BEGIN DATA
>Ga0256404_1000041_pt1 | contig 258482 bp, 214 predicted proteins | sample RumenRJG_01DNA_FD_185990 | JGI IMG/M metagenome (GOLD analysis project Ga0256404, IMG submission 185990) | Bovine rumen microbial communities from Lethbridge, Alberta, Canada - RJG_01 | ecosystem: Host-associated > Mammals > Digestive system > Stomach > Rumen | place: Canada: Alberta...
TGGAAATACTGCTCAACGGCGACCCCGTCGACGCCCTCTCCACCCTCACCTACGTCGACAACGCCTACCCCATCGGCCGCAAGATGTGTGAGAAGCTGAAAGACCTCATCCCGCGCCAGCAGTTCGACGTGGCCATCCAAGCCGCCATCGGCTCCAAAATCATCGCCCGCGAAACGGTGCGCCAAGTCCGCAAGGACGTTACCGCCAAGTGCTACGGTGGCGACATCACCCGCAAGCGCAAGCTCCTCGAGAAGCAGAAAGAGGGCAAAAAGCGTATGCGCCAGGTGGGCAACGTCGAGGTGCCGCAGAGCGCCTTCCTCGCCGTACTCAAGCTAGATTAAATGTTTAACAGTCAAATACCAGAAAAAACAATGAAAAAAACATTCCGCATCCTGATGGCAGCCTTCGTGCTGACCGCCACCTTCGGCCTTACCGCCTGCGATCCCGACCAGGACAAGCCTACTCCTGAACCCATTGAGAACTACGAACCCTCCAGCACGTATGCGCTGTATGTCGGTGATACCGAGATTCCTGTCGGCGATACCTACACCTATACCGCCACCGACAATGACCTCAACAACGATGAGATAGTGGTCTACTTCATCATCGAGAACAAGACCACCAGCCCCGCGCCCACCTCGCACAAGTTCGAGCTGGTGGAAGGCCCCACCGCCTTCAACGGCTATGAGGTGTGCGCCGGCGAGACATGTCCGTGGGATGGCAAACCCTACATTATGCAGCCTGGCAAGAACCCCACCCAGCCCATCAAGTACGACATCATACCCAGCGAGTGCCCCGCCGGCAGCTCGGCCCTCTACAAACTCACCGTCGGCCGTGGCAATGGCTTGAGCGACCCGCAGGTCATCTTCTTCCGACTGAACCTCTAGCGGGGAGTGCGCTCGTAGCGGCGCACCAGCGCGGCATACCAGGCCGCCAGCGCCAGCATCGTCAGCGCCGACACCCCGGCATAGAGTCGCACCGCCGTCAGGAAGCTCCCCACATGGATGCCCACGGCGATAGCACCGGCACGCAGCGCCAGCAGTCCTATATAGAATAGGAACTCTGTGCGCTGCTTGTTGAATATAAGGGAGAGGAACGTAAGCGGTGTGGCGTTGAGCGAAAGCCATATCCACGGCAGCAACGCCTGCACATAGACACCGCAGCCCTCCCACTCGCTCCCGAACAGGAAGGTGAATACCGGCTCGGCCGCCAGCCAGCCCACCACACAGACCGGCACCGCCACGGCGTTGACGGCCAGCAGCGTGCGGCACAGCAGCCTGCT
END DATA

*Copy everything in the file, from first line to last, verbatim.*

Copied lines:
>Ga0256404_1000041_pt1 | contig 258482 bp, 214 predicted proteins | sample RumenRJG_01DNA_FD_185990 | JGI IMG/M metagenome (GOLD analysis project Ga0256404, IMG submission 185990) | Bovine rumen microbial communities from Lethbridge, Alberta, Canada - RJG_01 | ecosystem: Host-associated > Mammals > Digestive system > Stomach > Rumen | place: Canada: Alberta...
TGGAAATACTGCTCAACGGCGACCCCGTCGACGCCCTCTCCACCCTCACCTACGTCGACAACGCCTACCCCATCGGCCGCAAGATGTGTGAGAAGCTGAAAGACCTCATCCCGCGCCAGCAGTTCGACGTGGCCATCCAAGCCGCCATCGGCTCCAAAATCATCGCCCGCGAAACGGTGCGCCAAGTCCGCAAGGACGTTACCGCCAAGTGCTACGGTGGCGACATCACCCGCAAGCGCAAGCTCCTCGAGAAGCAGAAAGAGGGCAAAAAGCGTATGCGCCAGGTGGGCAACGTCGAGGTGCCGCAGAGCGCCTTCCTCGCCGTACTCAAGCTAGATTAAATGTTTAACAGTCAAATACCAGAAAAAACAATGAAAAAAACATTCCGCATCCTGATGGCAGCCTTCGTGCTGACCGCCACCTTCGGCCTTACCGCCTGCGATCCCGACCAGGACAAGCCTACTCCTGAACCCATTGAGAACTACGAACCCTCCAGCACGTATGCGCTGTATGTCGGTGATACCGAGATTCCTGTCGGCGATACCTACACCTATACCGCCACCGACAATGACCTCAACAACGATGAGATAGTGGTCTACTTCATCATCGAGAACAAGACCACCAGCCCCGCGCCCACCTCGCACAAGTTCGAGCTGGTGGAAGGCCCCACCGCCTTCAACGGCTATGAGGTGTGCGCCGGCGAGACATGTCCGTGGGATGGCAAACCCTACATTATGCAGCCTGGCAAGAACCCCACCCAGCCCATCAAGTACGACATCATACCCAGCGAGTGCCCCGCCGGCAGCTCGGCCCTCTACAAACTCACCGTCGGCCGTGGCAATGGCTTGAGCGACCCGCAGGTCATCTTCTTCCGACTGAACCTCTAGCGGGGAGTGCGCTCGTAGCGGCGCACCAGCGCGGCATACCAGGCCGCCAGCGCCAGCATCGTCAGCGCCGACACCCCGGCATAGAGTCGCACCGCCGTCAGGAAGCTCCCCACATGGATGCCCACGGCGATAGCACCGGCACGCAGCGCCAGCAGTCCTATATAGAATAGGAACTCTGTGCGCTGCTTGTTGAATATAAGGGAGAGGAACGTAAGCGGTGTGGCGTTGAGCGAAAGCCATATCCACGGCAGCAACGCCTGCACATAGACACCGCAGCCCTCCCACTCGCTCCCGAACAGGAAGGTGAATACCGGCTCGGCCGCCAGCCAGCCCACCACACAGACCGGCACCGCCACGGCGTTGACGGCCAGCAGCGTGCGGCACAGCAGCCTGCT